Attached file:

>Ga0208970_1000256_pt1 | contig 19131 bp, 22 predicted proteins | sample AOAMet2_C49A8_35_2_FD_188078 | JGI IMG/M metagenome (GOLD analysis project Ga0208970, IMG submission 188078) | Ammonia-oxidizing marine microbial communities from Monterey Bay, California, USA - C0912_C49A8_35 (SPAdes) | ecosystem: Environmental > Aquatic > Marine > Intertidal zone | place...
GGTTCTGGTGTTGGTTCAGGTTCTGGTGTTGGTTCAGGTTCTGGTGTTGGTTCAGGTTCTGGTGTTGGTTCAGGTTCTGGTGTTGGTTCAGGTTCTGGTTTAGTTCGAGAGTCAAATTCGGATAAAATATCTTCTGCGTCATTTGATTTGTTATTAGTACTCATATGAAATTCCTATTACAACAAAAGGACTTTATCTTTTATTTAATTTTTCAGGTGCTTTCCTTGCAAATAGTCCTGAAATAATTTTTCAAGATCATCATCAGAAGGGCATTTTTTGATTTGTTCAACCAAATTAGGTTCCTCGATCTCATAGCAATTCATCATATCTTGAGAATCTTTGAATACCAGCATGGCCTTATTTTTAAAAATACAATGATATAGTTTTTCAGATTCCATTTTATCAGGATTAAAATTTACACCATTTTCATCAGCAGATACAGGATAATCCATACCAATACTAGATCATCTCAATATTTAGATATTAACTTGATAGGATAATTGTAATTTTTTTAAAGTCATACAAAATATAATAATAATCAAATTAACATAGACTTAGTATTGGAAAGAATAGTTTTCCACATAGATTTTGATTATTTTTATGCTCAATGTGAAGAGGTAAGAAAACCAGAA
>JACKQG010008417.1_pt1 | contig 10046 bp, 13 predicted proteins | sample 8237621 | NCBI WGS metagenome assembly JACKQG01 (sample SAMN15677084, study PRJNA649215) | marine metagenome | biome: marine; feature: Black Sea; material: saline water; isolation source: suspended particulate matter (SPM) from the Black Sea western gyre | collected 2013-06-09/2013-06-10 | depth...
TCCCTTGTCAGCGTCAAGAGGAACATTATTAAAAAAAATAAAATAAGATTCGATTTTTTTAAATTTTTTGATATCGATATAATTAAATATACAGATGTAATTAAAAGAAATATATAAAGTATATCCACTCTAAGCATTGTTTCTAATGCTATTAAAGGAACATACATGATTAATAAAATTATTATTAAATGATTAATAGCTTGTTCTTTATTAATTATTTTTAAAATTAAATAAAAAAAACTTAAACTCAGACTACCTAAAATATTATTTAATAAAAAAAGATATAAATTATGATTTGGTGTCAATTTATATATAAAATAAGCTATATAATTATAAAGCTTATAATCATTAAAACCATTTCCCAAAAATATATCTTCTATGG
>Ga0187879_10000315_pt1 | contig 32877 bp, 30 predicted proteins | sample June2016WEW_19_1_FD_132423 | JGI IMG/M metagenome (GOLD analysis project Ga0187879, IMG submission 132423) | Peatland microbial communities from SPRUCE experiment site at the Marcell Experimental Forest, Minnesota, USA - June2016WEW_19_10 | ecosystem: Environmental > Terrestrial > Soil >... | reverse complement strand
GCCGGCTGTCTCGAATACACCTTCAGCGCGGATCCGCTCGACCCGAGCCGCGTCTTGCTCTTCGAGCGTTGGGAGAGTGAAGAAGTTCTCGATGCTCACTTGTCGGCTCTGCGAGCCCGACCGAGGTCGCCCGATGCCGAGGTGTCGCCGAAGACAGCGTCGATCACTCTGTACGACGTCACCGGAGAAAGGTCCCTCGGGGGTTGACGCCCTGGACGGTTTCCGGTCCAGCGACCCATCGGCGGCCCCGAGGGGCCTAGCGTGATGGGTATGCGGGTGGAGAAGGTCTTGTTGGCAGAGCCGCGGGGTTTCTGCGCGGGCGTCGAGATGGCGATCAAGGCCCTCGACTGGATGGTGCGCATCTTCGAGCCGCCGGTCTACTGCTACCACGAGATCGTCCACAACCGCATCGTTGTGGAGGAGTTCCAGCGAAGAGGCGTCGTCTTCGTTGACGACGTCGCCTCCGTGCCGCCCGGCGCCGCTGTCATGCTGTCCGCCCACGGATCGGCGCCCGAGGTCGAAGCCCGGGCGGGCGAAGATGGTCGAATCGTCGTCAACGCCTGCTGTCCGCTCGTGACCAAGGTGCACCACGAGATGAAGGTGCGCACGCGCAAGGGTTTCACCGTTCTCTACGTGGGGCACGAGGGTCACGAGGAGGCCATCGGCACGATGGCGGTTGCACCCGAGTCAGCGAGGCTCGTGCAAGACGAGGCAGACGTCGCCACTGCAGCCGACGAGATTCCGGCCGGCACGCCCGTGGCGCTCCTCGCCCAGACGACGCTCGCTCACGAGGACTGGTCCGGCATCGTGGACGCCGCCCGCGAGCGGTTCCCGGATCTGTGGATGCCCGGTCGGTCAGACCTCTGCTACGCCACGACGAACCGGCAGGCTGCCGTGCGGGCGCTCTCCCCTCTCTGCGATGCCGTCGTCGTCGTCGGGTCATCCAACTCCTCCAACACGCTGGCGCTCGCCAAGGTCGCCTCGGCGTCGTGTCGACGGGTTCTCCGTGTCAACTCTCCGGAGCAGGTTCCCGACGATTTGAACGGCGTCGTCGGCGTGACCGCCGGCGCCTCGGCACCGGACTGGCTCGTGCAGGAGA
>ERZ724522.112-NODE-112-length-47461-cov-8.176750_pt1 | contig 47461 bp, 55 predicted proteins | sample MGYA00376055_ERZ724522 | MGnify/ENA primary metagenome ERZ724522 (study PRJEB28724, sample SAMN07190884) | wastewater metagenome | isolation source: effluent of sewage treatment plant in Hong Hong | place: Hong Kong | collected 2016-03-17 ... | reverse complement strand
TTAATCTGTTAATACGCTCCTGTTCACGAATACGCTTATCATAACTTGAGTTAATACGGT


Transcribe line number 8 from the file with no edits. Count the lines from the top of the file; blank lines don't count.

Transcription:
TTAATCTGTTAATACGCTCCTGTTCACGAATACGCTTATCATAACTTGAGTTAATACGGT